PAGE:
Last Updated March 08, 2019

Law and Practice

Authors



Yoon & Yang LLC (Seoul - HQ) 's Employment and Labour Practice Group consists of 17 attorneys and other professionals who all concentrate solely on employment issues. The type of issues that the Practice Group has recently represented are illegal worker dispatches, discriminations among different type of workers, implementation of performance-based salary system, protection of non-regular workers, and ordinary wage issues. The firm's key areas of practice are general HR issues, including performance-based salary systems, labour union activities, collective bargaining agreements and disciplinary regulations, employment issues in mergers and acquisitions, employment issues on corporate restructuring, representation in labour disputes in civil, criminal and administrative proceedings.

Maximum Working Hours

The Labor Standards Act provisions on working hours were recently amended on 28 February 2018. The maximum working hours per week has been reduced from 68 hours to 52 hours per week. This change has been in effect as of 1 July 2018.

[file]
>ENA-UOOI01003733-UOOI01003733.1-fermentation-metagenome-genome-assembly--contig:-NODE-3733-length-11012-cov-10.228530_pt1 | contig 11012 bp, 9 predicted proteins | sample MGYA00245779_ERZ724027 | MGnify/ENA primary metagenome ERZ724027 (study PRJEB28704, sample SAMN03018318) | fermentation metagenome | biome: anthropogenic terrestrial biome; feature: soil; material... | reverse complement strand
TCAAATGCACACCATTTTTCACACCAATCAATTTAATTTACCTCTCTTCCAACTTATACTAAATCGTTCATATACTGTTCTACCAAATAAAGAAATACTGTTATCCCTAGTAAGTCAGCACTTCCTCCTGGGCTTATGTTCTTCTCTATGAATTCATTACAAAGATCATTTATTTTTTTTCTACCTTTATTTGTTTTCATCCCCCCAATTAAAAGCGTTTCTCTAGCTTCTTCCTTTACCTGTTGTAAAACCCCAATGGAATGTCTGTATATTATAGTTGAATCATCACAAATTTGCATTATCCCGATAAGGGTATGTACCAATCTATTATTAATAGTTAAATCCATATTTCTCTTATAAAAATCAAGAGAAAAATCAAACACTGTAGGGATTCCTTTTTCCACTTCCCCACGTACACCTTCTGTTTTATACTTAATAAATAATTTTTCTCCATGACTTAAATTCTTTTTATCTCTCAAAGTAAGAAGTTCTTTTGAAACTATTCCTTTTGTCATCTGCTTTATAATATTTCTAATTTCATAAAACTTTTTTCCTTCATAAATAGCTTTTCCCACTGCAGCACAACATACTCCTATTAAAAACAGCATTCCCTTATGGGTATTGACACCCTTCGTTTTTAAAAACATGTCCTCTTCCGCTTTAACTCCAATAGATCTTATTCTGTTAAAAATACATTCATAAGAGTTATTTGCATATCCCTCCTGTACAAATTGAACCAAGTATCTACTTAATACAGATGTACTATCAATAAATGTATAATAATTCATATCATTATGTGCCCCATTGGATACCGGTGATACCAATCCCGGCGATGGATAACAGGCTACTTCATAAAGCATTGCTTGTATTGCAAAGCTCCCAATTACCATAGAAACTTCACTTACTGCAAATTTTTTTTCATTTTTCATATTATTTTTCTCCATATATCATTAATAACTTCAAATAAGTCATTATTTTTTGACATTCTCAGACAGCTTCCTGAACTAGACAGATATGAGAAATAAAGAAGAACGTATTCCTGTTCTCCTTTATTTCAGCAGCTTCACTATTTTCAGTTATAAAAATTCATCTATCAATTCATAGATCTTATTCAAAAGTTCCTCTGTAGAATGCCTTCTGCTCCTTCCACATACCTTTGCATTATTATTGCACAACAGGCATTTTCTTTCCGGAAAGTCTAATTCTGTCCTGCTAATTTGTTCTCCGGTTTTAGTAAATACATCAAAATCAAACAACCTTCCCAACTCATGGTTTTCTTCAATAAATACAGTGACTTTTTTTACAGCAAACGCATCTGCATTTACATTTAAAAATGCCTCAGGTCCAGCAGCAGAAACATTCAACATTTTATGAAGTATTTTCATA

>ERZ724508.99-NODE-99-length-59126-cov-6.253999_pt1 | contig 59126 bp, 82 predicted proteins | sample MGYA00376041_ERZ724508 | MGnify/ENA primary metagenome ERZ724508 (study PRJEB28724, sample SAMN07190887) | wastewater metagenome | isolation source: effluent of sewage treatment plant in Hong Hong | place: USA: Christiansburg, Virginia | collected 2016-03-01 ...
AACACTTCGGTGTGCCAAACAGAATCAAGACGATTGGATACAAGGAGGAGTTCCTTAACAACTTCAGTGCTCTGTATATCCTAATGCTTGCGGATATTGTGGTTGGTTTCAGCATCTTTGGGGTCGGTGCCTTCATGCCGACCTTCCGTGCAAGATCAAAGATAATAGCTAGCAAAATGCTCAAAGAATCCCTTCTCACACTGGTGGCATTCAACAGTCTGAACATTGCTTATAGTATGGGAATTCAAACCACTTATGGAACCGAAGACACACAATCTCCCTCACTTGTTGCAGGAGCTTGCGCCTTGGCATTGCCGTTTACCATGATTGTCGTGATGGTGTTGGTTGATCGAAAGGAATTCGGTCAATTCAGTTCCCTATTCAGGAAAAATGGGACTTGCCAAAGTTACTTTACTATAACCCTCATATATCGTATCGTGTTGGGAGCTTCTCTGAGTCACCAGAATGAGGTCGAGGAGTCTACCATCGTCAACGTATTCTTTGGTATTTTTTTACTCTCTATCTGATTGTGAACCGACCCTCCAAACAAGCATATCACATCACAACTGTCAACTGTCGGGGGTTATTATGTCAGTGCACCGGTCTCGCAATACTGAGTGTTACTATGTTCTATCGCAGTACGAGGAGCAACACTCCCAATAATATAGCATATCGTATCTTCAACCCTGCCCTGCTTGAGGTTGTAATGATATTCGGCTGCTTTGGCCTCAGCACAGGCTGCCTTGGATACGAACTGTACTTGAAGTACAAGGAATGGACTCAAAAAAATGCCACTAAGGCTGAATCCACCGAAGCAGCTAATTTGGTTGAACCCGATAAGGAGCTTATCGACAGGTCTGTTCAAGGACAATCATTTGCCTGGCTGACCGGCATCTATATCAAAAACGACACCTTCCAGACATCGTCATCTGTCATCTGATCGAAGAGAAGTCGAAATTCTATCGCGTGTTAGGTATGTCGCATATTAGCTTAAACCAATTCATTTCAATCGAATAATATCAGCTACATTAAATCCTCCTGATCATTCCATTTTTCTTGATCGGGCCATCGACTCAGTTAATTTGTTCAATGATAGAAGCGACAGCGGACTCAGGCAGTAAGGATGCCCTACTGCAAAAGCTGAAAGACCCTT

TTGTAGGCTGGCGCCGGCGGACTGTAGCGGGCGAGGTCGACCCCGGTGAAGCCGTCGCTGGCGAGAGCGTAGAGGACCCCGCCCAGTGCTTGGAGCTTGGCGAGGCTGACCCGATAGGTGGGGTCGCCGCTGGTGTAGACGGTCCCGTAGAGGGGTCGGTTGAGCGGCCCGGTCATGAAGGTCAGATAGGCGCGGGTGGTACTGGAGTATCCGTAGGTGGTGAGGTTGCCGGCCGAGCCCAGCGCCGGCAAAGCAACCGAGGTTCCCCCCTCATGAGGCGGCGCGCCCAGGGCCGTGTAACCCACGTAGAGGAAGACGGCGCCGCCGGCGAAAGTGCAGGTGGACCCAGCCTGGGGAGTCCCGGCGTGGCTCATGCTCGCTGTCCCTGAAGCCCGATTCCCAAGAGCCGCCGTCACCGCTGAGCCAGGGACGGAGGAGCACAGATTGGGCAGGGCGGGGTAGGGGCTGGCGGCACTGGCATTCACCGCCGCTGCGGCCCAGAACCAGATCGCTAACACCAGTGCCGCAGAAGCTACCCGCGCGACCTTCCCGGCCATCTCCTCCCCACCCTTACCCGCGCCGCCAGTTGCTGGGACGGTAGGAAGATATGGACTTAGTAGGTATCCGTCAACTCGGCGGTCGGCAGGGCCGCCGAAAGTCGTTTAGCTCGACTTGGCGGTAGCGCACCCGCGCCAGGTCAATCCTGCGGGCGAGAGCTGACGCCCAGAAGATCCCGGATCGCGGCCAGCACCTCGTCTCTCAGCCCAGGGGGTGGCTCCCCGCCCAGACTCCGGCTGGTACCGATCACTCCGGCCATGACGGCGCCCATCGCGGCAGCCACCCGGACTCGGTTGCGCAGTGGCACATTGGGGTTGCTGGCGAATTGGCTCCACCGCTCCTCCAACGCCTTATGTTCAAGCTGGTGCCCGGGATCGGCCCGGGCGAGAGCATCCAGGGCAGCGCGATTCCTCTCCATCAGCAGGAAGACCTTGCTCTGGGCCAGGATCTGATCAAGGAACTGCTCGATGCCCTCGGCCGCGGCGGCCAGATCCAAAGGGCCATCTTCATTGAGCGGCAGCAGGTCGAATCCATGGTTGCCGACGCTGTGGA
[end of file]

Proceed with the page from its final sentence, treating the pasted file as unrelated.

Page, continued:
Article 50(1) and (2) of the Labor Standards Act provides that working hours may not exceed eight hours per day and 40 hours per week. However, Article 53(1) allows employers to extend the foregoing working hours, as overtime, by up to 12 hours per week upon obtaining the relevant employees’ consent.

For the purposes of determining the working hours, one week refers to seven days including holidays. Thus, the weekly maximum working hours with the permitted extensions is 52 hours (40 hours per week + up to 12 hours of overtime).

Meanwhile, under limited circumstances where certain criteria are satisfied, the Labor Standards Act recognises the following types of “flexible working systems”:

Flexible Work Hours System (Article 51 of the Labor Standards Act)

In a Flexible Work Hours System, working hours are increased during the weeks where work is concentrated but reduced during other weeks so that, on average, the weekly working hours are within the statutory working hours (ie 40 hours).